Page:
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Scottish National Dictionary (1700–)

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First published 1971 (SND Vol. VIII). Includes material from the 2005 supplement.
This entry has not been updated since then but may contain minor corrections and revisions.

SIDELIN(S), adv., adj., n. Also -ling(s), -lan(s); sid-. Now chiefly dial. in Eng., having been replaced in standard usage by sidelong. [′səidlɪn(z), ′sɪd-]

I. adv., gen. in form with -.s: 1. Sideways, side on, to one side (Sc. a.1813 A. Murray Hist. Eur. Langs (1823) II. 10, sidlins; Bnff. 1866 Gregor D. Bnff. 230; Kcb.4 1900; Ayr. 1926 Wilson D. Burns 183; Ork., ne.Sc., Ags., Per., Slg., Kcb. 1970).Kcb. 1789 D. Davidson Seasons 45:
Sidelin to the fight they both come on.
Sc. 1823 Scott Letters (Cent. Ed.) VII. 320:
The snaw was an awsome depth and there was just room for twa folk to pass one another sidlings.
Mry. c.1850 Lintie o' Moray (1887) 30:
Sidlins upon the mare's hurdies he sat.
Lnk. 1883 A. R. Fisher Poems 12:
His bannet sidelin's stauns awee.
s.Sc. 1925 H. M'Diarmid Sangschaw 41:
Syne he hings sidelins Watchin' hoo lang.
Gall. 1932 A. McCormick Galloway 153:
The eagle fell “sidelins,” but righted itself and flew away.

2. Indirectly, obliquely, of speech or look (Sc. 1808 Jam.; Sh., Ork., Abd., Kcb. 1970).Ayr. 1785 Burns To W. Simpson ii.:
Ironic satire, sidelins sklented.
Edb. 1866 J. Smith Merry Bridal 66:
Sidelins he meets the cauld averted gaze.
Ags. 1872 J. Kennedy Jock Craufurt 21:
Though whiles at ane he'd sidelin's glance.
Sc. 1928 J. G. Horne Lan'wart Loon 8:
Whiles a skime she sidelins ga'e him.
Sh. 1966 New Shetlander No. 79. 10:
Da door at noo da younger fokk look sideleens at in scoarn.

II. adj. 1. Sidelong, oblique, moving or glancing sideways (Sc. 1808 Jam.; Rxb. 1923 Watson W.-B.; Sh., Abd., Kcb. 1970).Abd. 1768 A. Ross Helenore (S.T.S.) 113:
For Nory's cause this sidlings cast he gae.
Edb. 1786 Edb. Ev. Courant (12 Dec.):
Weel, Rab, I conn'd a' o'er your beuk, Yestreen, nor coost a sidelin' look.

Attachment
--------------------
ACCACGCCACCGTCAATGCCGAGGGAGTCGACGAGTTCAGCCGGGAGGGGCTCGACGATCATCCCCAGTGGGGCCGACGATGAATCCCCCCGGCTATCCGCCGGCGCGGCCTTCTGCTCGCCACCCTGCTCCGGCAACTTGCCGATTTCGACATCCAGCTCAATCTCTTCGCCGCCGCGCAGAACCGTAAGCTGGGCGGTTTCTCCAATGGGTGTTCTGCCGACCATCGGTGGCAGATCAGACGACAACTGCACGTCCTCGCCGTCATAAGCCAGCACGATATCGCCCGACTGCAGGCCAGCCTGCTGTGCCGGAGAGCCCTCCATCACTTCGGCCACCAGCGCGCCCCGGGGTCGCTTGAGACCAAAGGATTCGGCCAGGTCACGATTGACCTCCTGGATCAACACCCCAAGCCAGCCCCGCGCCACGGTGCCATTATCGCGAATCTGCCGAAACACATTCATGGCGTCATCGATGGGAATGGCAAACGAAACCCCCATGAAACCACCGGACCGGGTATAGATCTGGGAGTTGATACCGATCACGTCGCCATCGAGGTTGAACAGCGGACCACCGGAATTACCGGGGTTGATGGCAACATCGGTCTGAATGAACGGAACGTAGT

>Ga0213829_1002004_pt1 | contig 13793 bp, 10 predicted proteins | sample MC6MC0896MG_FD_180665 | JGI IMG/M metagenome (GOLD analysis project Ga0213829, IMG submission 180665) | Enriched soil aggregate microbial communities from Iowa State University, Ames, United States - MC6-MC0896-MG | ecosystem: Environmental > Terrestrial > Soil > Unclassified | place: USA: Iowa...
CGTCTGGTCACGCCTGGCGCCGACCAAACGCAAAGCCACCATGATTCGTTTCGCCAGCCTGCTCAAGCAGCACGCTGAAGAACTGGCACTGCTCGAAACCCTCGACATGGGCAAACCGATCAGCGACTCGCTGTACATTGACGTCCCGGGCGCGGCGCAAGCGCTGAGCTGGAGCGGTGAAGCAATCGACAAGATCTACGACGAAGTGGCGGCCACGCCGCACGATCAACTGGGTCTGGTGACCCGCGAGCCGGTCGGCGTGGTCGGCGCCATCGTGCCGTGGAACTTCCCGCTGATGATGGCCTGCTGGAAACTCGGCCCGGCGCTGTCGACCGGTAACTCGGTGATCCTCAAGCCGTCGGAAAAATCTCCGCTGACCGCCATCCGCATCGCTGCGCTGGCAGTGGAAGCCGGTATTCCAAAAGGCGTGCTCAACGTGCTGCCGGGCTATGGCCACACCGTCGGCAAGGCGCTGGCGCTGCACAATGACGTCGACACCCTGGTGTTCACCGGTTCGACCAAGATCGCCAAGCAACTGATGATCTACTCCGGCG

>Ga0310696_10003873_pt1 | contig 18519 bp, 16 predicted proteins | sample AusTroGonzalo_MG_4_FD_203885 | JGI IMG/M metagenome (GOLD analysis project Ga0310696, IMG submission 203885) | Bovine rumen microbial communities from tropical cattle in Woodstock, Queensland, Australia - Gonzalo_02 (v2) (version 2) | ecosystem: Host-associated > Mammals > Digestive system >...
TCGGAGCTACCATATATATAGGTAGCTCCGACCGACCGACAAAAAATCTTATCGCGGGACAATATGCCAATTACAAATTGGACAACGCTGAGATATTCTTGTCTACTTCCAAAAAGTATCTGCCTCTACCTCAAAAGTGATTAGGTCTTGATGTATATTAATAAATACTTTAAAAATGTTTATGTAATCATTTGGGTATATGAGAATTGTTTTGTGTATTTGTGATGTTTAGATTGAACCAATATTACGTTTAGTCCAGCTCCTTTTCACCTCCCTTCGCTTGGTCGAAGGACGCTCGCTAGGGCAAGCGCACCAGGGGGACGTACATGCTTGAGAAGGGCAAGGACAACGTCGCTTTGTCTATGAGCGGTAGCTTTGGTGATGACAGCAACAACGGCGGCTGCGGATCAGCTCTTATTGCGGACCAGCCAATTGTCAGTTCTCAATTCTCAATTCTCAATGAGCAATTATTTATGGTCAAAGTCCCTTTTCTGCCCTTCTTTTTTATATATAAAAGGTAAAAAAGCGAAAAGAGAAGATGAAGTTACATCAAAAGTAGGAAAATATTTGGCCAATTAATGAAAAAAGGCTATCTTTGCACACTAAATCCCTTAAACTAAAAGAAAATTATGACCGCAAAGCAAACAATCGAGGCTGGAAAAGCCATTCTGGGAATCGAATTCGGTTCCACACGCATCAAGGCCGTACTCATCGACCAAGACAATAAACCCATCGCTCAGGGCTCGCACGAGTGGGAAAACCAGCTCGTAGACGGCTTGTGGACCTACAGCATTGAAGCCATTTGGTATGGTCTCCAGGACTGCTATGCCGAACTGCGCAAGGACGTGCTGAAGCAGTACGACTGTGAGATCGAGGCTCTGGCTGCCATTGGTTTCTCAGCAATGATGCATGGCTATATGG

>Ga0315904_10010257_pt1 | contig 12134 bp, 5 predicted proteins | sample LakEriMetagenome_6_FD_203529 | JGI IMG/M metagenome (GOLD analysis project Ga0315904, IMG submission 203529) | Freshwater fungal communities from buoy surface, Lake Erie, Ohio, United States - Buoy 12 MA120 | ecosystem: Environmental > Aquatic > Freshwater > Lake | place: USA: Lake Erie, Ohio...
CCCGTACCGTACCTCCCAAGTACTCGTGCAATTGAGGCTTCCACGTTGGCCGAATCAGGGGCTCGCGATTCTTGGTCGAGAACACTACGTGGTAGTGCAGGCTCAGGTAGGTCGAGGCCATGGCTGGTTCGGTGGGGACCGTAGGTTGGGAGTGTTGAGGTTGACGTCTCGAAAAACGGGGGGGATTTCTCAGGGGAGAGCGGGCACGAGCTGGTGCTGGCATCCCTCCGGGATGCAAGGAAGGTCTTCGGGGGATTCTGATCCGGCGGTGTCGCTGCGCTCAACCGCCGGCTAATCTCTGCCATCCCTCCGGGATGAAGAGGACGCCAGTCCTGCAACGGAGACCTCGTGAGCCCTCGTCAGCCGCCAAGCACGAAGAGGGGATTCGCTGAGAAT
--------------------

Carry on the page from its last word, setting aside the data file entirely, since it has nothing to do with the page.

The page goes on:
Rxb. 1808 A. Scott Poems 98:
But Grizzie, on their neibour rig, Wi' sidelins, oglin ee.
Abd. 1832 W. Scott Poems 56:
Although she travels wi' a sidelins houd.
Bnff. 1852 A. Harper Solitary Hours 87:
Gin he girnt, wi' sidelins neck, An' flirr'd his tusks in disrespect. Ags. 1872 J. Kennedy Jock Craufurt 114. The ship cam wi' a sudden kind O' sidlin's cowp. e. Lth. 1882 P. McNeill Preston 76: He cuist a sidelan' glance at Bess.

2. Sloping, on an incline or declivity (Sc. 1808 Jam.; Ork., Abd., Kcb. 1970). Also in Eng. dial.Kcb. 1815 J. Gerrond Poems 153:
O what a flutter! Or sidlins brae in o' a gutter.
Gall. 1904 E.D.D.:
‘I wus ploughing a sidlans brae' means that man and horses were going neither up nor down hill but across the slope — leaving one foot higher than the other.
Abd. 1969 Huntly Express (10 Feb.) 3:
A sloping field, running from top to bottom, might also slope to one side. The horsemen would say, “It's nae gweed tae dreel: it's that sidelins.”

III. n., from adj. used subst.: a sloping piece of ground, a declivity, hill-side (Sc. 1808 Jam., sid(e)lin(g)s; Rxb. 1923 Watson W.-B.; m.Sc., Rxb. 1970, sidlins), by some thought of as sidelan(d)s. Also in Eng. dial.; also road-scrapings accumulated at the sides (‡Per. 1970).Kcb. a.1914 J. Matthewson MS. Poems 55:
He on the sidlans tripped Stumbled, and laigher slipped.
wm.Sc. 1957 Glasgow Herald (2 March) 3:
Between the burn and the fence are “sidlings” — foothills too steep for the plough.
ne.Sc. 1996 Ronald W. McDonald in Sandy Stronach New Wirds: An Anthology of Winning Poems and Stories from the Doric Writing Competitions of 1994 and 1995 66:
E fairies Knowe wis an oot-o-e-wye, flat tappit hillockie; a dreich place, wie e sidelings sair owergrown wi scrog it raxed fir e sky wi scruntit beuchs an twistit cleuks.

[O.Sc. sidelangis, -lingis, sideways, c.1460, sidlens, a steep slope, 1666.]

Sidelin adv., adj., n.

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"Sidelin adv., adj., n.". Dictionary of the Scots Language. 2004. Scottish Language Dictionaries Ltd. Accessed 21 Jul 2024 <>



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